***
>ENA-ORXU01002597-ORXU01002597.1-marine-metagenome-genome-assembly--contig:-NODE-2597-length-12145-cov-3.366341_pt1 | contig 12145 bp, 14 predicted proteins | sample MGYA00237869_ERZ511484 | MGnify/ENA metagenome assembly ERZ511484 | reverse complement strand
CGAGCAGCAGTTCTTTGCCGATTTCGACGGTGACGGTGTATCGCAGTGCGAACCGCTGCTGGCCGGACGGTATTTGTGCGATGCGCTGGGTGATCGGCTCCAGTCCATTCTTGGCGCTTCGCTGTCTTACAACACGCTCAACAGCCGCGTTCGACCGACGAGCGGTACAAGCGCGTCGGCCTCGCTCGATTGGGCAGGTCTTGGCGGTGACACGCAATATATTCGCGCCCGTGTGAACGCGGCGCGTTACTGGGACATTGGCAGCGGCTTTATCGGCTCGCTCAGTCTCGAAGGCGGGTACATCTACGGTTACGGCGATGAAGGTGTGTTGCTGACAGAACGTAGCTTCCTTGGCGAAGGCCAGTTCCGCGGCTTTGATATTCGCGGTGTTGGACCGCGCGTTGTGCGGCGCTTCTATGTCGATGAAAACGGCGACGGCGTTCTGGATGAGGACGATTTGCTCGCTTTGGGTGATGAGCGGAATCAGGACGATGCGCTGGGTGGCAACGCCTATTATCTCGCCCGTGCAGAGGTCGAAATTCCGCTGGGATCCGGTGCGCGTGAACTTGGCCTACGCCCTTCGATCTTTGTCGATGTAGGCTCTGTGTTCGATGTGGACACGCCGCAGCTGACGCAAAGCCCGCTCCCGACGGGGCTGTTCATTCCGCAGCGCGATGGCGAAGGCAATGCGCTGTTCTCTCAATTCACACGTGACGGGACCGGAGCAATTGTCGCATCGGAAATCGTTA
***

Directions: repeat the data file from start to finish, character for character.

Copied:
>ENA-ORXU01002597-ORXU01002597.1-marine-metagenome-genome-assembly--contig:-NODE-2597-length-12145-cov-3.366341_pt1 | contig 12145 bp, 14 predicted proteins | sample MGYA00237869_ERZ511484 | MGnify/ENA metagenome assembly ERZ511484 | reverse complement strand
CGAGCAGCAGTTCTTTGCCGATTTCGACGGTGACGGTGTATCGCAGTGCGAACCGCTGCTGGCCGGACGGTATTTGTGCGATGCGCTGGGTGATCGGCTCCAGTCCATTCTTGGCGCTTCGCTGTCTTACAACACGCTCAACAGCCGCGTTCGACCGACGAGCGGTACAAGCGCGTCGGCCTCGCTCGATTGGGCAGGTCTTGGCGGTGACACGCAATATATTCGCGCCCGTGTGAACGCGGCGCGTTACTGGGACATTGGCAGCGGCTTTATCGGCTCGCTCAGTCTCGAAGGCGGGTACATCTACGGTTACGGCGATGAAGGTGTGTTGCTGACAGAACGTAGCTTCCTTGGCGAAGGCCAGTTCCGCGGCTTTGATATTCGCGGTGTTGGACCGCGCGTTGTGCGGCGCTTCTATGTCGATGAAAACGGCGACGGCGTTCTGGATGAGGACGATTTGCTCGCTTTGGGTGATGAGCGGAATCAGGACGATGCGCTGGGTGGCAACGCCTATTATCTCGCCCGTGCAGAGGTCGAAATTCCGCTGGGATCCGGTGCGCGTGAACTTGGCCTACGCCCTTCGATCTTTGTCGATGTAGGCTCTGTGTTCGATGTGGACACGCCGCAGCTGACGCAAAGCCCGCTCCCGACGGGGCTGTTCATTCCGCAGCGCGATGGCGAAGGCAATGCGCTGTTCTCTCAATTCACACGTGACGGGACCGGAGCAATTGTCGCATCGGAAATCGTTA